My Parents Screwed Me Up!

At the San Francisco Writer's Conference, there were two intriguing lectures.  One of them was famed New York literary agent Donald Maass,  His lecture in three parts is below.  He wrote Writing the Breakout Novel, my first book on writing. In his lecture, Maass talked about how issues can stem from childhood, affecting the adult life in unseen ways.  For me specifically, my mom rags on me because she loves me.  Growing up in America, when a parent rags on their kids, it's not necessarily love, or it's a screwed up way of loving.  But in the Chinese culture, it's the way of showing love, and shooing demons away from snatching prized children.  Freakin' demons.  Can't they just leave us alone?

I explore parental issues a lot with my characters in my book.

I'd sent part of my manuscript out for a professional critique, which I got great feed back on that helped me improve the story.  The critiquer didn't like how I characterized one of the lady warriors.  Said that promiscuous women warriors were cliche in fantasy.  Very true.  But part of the issue with this character is her father.  You'll have to read the book to see if my hero, the father, can resolve the issues with his wanton daughter.  And I'm not talking about the Chinese dumpling.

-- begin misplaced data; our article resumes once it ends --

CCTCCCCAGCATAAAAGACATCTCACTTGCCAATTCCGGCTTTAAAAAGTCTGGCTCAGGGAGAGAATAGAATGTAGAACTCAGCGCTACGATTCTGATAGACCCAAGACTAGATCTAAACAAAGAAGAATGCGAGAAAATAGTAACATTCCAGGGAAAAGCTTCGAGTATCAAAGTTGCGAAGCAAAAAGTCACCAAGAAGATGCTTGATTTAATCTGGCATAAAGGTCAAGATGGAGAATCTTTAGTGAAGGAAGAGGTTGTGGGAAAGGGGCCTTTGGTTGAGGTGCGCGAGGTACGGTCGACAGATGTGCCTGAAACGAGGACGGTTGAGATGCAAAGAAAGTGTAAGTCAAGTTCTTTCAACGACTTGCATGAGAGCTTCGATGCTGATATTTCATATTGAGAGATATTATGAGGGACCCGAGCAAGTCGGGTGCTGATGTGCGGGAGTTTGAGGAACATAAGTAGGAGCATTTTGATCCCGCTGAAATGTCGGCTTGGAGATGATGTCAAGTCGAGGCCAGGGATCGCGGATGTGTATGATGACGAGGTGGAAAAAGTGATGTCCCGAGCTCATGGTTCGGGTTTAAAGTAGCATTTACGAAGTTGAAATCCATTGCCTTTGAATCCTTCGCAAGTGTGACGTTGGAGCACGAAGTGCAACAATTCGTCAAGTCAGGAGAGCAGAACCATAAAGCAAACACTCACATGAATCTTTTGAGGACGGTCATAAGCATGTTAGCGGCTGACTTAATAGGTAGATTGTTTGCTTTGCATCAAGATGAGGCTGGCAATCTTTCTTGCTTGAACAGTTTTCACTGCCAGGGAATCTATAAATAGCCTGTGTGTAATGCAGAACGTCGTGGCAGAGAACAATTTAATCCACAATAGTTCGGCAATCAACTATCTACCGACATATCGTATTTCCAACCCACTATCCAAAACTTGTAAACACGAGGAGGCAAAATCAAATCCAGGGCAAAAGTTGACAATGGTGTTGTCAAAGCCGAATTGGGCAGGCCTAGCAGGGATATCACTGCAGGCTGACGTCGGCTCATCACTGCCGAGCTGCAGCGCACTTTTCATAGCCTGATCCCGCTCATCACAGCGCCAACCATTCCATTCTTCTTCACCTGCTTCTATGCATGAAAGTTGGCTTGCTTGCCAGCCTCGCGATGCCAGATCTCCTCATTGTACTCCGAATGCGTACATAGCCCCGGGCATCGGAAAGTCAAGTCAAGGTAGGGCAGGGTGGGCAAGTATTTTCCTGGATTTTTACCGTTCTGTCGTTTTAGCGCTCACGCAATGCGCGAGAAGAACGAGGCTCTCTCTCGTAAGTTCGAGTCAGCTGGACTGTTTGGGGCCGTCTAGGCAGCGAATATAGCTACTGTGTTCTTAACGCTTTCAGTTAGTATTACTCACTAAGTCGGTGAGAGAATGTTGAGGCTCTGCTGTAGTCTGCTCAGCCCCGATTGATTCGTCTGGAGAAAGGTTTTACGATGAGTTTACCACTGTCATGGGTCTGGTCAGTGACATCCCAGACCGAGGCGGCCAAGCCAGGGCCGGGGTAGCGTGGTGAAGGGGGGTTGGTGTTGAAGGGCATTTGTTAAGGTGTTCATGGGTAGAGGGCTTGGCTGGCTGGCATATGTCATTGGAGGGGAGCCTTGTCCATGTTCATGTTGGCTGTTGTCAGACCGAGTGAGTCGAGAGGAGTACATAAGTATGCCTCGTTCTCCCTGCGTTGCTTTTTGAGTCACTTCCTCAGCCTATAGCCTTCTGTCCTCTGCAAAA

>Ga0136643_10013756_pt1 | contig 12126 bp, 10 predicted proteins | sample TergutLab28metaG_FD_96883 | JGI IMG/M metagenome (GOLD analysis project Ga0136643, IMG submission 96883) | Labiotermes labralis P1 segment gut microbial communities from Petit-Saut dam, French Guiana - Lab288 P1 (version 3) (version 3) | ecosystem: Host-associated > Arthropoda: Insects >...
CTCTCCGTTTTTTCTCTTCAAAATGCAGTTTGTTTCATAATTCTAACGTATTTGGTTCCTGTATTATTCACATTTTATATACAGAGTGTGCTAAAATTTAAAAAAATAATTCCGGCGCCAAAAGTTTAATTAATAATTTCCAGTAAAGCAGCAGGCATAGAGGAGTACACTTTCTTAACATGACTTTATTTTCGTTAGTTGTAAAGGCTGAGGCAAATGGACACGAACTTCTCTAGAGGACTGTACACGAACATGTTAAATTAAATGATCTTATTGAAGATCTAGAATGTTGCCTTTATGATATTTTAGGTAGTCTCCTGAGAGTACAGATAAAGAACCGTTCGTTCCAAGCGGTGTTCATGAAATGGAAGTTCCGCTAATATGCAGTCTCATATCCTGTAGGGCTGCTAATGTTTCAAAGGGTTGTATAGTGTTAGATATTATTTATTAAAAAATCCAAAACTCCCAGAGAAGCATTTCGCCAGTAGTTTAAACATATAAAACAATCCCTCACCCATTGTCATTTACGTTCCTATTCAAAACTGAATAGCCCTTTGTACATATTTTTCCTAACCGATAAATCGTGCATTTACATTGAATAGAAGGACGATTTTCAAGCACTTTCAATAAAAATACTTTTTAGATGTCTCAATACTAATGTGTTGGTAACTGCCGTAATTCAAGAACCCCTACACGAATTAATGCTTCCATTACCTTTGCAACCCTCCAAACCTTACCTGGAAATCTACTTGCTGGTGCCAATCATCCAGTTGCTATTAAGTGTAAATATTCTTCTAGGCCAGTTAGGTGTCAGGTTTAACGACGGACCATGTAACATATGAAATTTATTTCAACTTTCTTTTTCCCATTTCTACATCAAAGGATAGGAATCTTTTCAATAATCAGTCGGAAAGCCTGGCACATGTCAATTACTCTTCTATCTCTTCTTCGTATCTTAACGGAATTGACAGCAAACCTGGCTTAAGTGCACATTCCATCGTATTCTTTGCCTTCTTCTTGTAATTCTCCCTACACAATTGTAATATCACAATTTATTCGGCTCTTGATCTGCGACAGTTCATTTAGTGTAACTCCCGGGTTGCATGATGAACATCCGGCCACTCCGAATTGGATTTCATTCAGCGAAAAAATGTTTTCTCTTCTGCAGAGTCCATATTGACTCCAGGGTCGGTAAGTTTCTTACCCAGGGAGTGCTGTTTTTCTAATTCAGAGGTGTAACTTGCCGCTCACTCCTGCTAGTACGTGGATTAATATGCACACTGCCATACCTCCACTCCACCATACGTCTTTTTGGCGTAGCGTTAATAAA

In the Harry Potter series, the death of his parents was a major part of the story.  When I was researching JK Rowling and how she became such a huge success, she made the parent's death a bigger deal when she experience her own mother's passing.  It's a powerful experience and is central to Harry's story.  And it's a great way of creating empathy for him.

No matter what the issues that parents can create in their children, it's obvious that they can come up in adult lives.  When working on your character, I think it's good to keep this in mind, to add another level of depth.  I don't think you'll have to actually refer to it, but definitely have it there.  Readers will sense the layer of depth, which of course will make your book that much better.

Maass' lecture helped qualify my choice of parental issues.  He also talks about how to make your story more epic.  The cool thing is epic doesn't mean bigger.  He'll explain how to make your story more epic.  Again, I apologize for the quality of the recording.  His lecture was one of the more popular ones.  And be careful of people coughing.  It sounds like they coughed right into my recorder.